Industrial Research Infrastructures: the role of the regions to support industry access
The workshop “Industrial Research infrastructures: the role of regions to support industry access” brought together 5 excellent speakers, 4 coming from different technology infrastructures and one coordinating the European Pilot Production Network and an audience of around 50 participants coming mostly from regional authorities from all over Europe.
The speaker’s presentations highlighted examples of Industrial Research Infrastructures open to regional and cross-regional stakeholders:
o Co-Pilot project developed an open access infrastructure for SMEs interested in the production of high quality (multi-)functional nanocomposites on a pilot scale. The pilot facilities managed to attract follow up funding for two application domains: sustainable buildings and safety (around 5 million euro) and chemical recycling (0.5 million euro); communication campaign- the Nanoparticle Kitcken.
o BioBase Europe Pilot Plant – Europe-wide network of existing open access pilot and multipurpose demo-infrastructures for the bio-economy -nice example of open and accessible infrastructure for SMEs; around 40-50 projects/year are from the private side;
- Demand for better infrastructures is high and still increasing.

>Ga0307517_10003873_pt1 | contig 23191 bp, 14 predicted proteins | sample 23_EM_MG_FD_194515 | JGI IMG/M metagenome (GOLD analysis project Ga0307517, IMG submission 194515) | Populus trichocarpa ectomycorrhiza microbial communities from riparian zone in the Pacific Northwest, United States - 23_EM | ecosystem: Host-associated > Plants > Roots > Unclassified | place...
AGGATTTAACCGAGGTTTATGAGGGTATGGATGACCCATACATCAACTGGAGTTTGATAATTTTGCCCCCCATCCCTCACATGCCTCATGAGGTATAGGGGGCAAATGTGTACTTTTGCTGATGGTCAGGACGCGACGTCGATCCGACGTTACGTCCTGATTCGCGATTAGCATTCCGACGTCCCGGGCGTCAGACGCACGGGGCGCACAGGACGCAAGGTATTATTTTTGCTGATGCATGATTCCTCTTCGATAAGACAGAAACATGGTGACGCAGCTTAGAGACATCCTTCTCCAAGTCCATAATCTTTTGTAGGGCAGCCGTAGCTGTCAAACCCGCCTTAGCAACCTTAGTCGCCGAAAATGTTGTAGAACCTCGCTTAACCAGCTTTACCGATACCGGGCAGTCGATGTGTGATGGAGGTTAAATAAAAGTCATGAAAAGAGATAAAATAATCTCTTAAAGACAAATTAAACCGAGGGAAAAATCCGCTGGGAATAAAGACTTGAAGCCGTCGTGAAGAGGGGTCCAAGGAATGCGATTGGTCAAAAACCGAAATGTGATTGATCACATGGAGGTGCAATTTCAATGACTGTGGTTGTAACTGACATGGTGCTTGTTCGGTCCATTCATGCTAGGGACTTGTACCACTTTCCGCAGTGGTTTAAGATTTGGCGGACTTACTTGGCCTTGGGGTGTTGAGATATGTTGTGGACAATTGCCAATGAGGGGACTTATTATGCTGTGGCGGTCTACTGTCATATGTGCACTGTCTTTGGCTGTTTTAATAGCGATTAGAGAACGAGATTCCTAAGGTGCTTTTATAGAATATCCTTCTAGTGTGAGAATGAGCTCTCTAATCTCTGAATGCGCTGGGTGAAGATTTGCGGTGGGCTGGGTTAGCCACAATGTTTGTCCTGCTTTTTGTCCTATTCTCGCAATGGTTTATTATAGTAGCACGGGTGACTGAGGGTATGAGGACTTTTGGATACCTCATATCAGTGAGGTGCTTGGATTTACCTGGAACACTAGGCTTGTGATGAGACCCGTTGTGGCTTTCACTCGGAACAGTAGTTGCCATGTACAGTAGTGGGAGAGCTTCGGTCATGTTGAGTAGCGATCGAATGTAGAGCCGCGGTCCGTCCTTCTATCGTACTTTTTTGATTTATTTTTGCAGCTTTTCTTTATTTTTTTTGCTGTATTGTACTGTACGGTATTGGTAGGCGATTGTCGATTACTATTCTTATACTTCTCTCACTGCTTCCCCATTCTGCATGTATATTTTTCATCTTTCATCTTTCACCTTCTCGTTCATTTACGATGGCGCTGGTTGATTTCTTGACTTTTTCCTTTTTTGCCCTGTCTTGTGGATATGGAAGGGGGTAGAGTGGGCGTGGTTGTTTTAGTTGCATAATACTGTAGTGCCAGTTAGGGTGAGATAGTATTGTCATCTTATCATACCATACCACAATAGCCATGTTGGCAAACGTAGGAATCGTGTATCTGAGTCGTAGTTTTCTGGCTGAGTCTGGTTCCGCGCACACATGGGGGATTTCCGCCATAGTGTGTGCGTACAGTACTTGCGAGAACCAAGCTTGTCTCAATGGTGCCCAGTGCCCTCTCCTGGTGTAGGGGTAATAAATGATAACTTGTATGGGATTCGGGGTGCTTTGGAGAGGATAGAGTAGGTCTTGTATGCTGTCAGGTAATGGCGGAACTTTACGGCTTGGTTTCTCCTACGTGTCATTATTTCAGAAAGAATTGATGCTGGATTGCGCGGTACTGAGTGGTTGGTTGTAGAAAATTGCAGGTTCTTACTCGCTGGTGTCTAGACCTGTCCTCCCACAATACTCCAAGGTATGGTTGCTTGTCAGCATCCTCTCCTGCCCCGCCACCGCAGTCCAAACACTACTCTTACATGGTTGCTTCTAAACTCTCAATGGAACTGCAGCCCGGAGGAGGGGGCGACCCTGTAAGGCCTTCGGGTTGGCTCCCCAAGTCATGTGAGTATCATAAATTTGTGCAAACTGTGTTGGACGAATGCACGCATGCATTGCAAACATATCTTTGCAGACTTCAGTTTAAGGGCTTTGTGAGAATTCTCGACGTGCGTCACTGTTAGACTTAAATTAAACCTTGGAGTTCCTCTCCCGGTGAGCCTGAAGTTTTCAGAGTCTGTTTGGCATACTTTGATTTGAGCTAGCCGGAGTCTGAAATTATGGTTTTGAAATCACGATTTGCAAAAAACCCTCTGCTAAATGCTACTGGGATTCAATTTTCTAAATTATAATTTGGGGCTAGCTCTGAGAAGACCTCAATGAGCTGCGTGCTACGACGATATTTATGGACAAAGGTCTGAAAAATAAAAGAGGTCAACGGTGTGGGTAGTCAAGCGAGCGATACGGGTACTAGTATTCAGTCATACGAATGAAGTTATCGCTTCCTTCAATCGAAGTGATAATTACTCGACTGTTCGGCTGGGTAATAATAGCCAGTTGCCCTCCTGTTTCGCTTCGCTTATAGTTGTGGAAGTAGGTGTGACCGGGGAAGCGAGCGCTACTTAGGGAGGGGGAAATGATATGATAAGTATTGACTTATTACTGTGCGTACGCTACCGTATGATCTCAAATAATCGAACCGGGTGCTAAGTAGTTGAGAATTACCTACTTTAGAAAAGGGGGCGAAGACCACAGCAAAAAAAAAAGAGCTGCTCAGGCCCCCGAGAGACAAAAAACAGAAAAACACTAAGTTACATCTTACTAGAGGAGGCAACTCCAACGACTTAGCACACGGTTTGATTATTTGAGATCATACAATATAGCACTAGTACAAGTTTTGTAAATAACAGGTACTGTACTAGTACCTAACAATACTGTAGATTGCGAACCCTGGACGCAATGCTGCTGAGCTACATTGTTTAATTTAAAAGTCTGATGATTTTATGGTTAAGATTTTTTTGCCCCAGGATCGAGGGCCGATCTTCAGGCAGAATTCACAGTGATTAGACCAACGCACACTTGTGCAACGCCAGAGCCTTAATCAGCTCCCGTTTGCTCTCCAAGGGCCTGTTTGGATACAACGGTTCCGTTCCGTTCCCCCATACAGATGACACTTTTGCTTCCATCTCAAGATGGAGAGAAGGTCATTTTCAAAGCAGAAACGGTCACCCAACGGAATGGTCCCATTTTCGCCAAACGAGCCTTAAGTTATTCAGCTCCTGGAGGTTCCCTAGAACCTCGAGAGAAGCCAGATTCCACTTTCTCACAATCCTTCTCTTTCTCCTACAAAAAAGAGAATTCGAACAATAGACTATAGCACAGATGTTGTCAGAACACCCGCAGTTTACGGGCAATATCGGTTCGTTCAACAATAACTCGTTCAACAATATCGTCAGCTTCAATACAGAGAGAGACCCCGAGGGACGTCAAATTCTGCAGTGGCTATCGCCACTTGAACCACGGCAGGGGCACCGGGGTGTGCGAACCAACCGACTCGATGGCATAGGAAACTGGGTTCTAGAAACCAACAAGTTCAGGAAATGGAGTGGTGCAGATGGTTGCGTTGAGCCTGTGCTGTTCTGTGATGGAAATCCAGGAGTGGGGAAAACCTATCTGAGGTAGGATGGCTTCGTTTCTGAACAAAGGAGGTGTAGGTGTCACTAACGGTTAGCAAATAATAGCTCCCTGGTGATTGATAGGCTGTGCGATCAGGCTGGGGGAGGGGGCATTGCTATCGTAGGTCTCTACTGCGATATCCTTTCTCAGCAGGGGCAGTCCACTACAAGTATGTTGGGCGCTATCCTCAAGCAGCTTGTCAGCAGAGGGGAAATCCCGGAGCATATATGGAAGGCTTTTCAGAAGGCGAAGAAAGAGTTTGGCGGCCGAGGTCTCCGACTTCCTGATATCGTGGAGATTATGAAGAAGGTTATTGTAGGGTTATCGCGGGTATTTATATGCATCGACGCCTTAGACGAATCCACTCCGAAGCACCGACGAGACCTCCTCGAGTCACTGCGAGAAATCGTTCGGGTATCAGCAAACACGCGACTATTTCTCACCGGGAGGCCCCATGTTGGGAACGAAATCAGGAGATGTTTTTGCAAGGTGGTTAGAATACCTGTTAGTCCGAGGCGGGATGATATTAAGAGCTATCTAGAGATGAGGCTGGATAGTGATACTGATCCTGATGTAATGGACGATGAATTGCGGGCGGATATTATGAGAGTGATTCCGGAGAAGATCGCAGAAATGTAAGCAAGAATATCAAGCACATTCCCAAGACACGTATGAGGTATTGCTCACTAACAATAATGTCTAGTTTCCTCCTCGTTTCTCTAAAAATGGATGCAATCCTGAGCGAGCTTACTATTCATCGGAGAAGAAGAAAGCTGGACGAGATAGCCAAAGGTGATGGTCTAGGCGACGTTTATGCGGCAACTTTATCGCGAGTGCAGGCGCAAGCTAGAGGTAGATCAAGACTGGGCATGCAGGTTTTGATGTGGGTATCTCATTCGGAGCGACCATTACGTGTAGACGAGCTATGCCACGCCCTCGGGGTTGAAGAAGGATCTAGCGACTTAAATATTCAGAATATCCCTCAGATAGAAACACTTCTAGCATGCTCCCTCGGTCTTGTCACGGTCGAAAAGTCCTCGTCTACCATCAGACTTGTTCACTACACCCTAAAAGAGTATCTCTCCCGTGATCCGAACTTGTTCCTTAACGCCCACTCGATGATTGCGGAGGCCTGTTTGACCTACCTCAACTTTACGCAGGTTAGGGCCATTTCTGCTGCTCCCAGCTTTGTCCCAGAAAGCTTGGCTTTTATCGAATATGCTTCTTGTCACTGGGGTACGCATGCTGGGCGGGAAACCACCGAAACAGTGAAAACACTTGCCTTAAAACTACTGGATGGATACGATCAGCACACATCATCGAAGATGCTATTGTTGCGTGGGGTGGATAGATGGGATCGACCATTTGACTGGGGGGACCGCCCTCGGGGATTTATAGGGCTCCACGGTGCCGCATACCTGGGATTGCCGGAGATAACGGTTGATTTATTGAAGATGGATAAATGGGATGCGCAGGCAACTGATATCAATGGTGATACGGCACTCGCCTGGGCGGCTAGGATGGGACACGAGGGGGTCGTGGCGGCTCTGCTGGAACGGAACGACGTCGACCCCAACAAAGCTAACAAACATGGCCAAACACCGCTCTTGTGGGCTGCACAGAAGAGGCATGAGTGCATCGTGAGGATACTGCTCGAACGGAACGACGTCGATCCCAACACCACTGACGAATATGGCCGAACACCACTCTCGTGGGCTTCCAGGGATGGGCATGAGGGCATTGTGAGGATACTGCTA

- SMEs don’t want to go to big companies if they are not sure about their IPR;
- Voucher schemes are preferred by SMEs because they provide a low threshold to access technology infrastructures and to test their technology at a smaller scale;
o ProM Facility -an infrastructure open to collaborations and designed to research, produce and experiment innovative products, combining traditional mechanics with the most modern sensors and sophisticated virtual prototyping systems and electronic control techniques. It follows the Vanguard Initiative’s model of interregional collaboration along industrial value chains, which is based on Smart Specialisation;
o CIRA - ICING Wind Tunnels – experimental facilities that support aerospace industry; testing for industry at international level; standards and norms can lead to setting the priorities;
o EPPN- European Pilot Production Network offers access to SMEs to publicly funded pilot facilities in all regions in Europe; 142 registered pilot production facilities on the webpage;
Take away message
A strong industry is of key importance for Europe’s economic prosperity and competitiveness. The innovation cycle, from idea creation to demonstrations, pilots, and practical development requires expertise and infrastructures support. The current European landscape of industrial infrastructures is opaque and somehow incoherent, characterised by a mix of local, regional, national and European level private, semi-public or public installations and offerings. Access to technology infrastructures would allow a company to grow and create value with a low capital need.